Eco-Anarchies, Issue #1: A call for papers

We are presently seeking submissions for a new project that aims to explore the ineluctable connections between ecology and anarchy. Since Green Anarchy ceased publication in 2008 there has been no significant forum that has taken up its broad range of ideas. Yes, anarchists across the world can presently debate radical environmentalism over the Internet; in fact, this medium presents us with an information glut. However, we are highly suspicious of the quality of dialogue this can generate, for reasons that are perhaps obvious: the lack of face-to-face interactions (which we have seen perpetuate abusive, derogatory commentary and flame wars that would not be tolerated in physical space) and the growing sophistication of technological surveillance of particular individuals and marginalized social perspectives generally. As we desire to have the widest readership possible and plan to make this publication freely available via and on a future web site, we do not extricate ourselves from this latter concern. However, we would like to take some initiative on the former: This project will facilitate a focused and qualitative engagement with the twin themes of anarchy and ecology, soliciting contributions across a variety of written and visual mediums. We want this to ‘zine to manifest in physical form whenever possible — showing up anywhere from the bellies of global cities to the most ancient of forests, discussed amongst friends and lovers, and shared freely with others. We want this project to salve wounds of the heart and inspire a rebellion of bodies.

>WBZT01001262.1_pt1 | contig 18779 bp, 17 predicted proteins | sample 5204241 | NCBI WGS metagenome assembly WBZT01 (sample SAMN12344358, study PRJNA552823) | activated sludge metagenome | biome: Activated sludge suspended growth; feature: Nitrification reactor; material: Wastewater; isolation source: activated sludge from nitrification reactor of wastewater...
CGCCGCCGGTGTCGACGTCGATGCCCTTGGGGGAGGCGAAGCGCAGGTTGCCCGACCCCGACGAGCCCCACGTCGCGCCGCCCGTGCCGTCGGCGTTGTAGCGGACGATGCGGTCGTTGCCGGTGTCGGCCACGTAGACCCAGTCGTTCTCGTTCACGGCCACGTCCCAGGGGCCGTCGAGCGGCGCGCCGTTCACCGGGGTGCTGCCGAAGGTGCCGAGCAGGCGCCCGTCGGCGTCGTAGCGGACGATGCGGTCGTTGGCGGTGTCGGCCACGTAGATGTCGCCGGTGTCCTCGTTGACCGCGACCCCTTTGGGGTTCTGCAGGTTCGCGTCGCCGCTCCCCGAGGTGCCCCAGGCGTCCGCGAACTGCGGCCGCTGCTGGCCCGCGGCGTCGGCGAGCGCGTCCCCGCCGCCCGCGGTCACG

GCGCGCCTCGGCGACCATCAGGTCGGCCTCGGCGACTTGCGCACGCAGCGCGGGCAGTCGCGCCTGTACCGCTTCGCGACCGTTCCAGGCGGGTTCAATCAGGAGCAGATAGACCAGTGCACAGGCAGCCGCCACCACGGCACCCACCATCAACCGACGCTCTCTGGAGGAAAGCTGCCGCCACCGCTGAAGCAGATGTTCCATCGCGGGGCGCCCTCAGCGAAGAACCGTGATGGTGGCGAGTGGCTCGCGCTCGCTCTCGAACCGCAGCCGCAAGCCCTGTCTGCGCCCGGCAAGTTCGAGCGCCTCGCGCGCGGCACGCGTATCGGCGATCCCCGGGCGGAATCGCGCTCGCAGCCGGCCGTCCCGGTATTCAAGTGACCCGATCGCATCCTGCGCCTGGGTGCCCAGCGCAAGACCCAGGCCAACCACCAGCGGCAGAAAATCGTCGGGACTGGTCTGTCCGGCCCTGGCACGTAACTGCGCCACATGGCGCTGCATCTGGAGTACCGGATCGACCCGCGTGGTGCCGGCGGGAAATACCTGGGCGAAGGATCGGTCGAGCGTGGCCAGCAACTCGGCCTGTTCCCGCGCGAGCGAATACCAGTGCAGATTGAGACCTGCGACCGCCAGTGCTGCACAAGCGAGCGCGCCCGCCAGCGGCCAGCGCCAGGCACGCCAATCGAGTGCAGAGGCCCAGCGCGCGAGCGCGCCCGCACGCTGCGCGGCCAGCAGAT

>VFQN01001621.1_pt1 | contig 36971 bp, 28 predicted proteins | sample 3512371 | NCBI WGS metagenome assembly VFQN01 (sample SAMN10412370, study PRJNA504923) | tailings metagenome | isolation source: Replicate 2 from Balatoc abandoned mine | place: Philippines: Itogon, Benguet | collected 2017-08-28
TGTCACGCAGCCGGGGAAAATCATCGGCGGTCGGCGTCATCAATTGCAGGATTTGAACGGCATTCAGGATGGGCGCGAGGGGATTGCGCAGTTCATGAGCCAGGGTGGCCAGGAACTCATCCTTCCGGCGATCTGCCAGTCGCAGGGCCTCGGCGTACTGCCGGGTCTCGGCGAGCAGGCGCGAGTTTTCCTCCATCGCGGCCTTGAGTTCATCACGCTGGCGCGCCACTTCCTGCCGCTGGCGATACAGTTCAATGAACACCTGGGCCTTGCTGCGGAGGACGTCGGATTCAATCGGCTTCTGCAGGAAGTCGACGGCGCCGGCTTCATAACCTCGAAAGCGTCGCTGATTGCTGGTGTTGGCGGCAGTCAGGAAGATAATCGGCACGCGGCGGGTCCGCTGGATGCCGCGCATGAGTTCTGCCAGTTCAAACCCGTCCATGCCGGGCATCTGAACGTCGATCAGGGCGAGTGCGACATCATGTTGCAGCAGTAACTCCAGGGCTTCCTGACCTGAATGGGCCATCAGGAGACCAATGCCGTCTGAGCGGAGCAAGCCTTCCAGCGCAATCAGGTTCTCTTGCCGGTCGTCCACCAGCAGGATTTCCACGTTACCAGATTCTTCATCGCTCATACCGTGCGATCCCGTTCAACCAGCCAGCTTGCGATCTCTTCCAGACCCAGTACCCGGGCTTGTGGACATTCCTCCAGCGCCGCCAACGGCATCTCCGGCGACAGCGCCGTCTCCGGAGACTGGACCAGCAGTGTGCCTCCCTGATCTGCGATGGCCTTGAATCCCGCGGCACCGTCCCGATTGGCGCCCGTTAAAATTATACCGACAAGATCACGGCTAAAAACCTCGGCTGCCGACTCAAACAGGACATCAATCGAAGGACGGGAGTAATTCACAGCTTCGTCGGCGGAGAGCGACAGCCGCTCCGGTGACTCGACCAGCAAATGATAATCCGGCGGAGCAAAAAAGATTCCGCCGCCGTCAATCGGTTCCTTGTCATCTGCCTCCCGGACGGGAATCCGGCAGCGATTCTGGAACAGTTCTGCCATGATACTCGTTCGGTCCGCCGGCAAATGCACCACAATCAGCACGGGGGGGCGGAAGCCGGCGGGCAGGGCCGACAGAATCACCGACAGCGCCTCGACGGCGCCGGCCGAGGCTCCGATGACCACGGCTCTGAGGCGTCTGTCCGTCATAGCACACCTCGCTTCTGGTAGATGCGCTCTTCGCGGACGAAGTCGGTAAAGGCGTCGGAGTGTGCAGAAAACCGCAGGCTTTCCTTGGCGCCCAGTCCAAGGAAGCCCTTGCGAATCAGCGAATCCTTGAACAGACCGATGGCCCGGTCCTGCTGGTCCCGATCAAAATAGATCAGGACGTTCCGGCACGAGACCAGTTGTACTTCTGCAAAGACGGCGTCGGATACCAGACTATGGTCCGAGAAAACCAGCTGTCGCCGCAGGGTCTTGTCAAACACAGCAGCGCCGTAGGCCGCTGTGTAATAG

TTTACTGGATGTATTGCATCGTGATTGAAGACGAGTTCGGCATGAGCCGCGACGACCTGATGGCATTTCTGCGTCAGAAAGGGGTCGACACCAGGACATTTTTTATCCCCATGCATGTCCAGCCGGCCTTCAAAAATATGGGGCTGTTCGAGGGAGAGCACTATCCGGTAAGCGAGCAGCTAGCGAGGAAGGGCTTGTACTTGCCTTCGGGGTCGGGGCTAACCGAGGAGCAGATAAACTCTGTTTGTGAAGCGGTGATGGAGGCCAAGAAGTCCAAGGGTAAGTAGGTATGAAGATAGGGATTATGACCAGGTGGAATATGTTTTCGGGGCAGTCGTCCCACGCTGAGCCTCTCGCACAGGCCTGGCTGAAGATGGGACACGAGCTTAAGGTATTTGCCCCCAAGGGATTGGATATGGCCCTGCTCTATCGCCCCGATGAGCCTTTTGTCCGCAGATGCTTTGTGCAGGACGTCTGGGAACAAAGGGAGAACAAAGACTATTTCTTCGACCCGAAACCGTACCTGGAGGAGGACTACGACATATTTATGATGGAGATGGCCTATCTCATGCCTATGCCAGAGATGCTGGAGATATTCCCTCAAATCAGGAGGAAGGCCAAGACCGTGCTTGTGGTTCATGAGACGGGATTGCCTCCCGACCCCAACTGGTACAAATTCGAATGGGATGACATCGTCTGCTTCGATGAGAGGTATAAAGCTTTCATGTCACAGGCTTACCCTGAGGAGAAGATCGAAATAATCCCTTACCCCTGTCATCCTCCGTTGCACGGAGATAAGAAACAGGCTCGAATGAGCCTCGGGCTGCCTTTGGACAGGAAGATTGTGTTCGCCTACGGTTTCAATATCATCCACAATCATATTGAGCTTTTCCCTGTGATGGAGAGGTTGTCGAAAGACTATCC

We admittedly have ambitious goals and dreams, but we will start modestly, and gauge future issues of our project based on the quality of submissions and our own available time and resources.

Theme for first issue: Toward an Anarchist Conversation Culture…

While on the whole Green Anarchy was an incredibly important publication during the late 1990s and early 2000s, and remains a central inspiration to this project, it our position that later issues became impractically ideological while claiming to avoid ossification; mean spirited in the name of openness and uncharitable toward others in the name of “critical thinking.” Unfortunately, the public dialogue that has transpired in the wake of the publication’s demise has not been particularly inspiring, largely focusing on the cult of anti-civ celebrity, stale debates about whether or not calling the cops or voting “is anarchist,” what drama occurred at this or that anarchist bookfair, etc. These and other subcultural squabbles have eclipsed local conversations, communities, events, actions, workshops and other anarchist flourishings that have continued unabated largely outside the purview of representational media.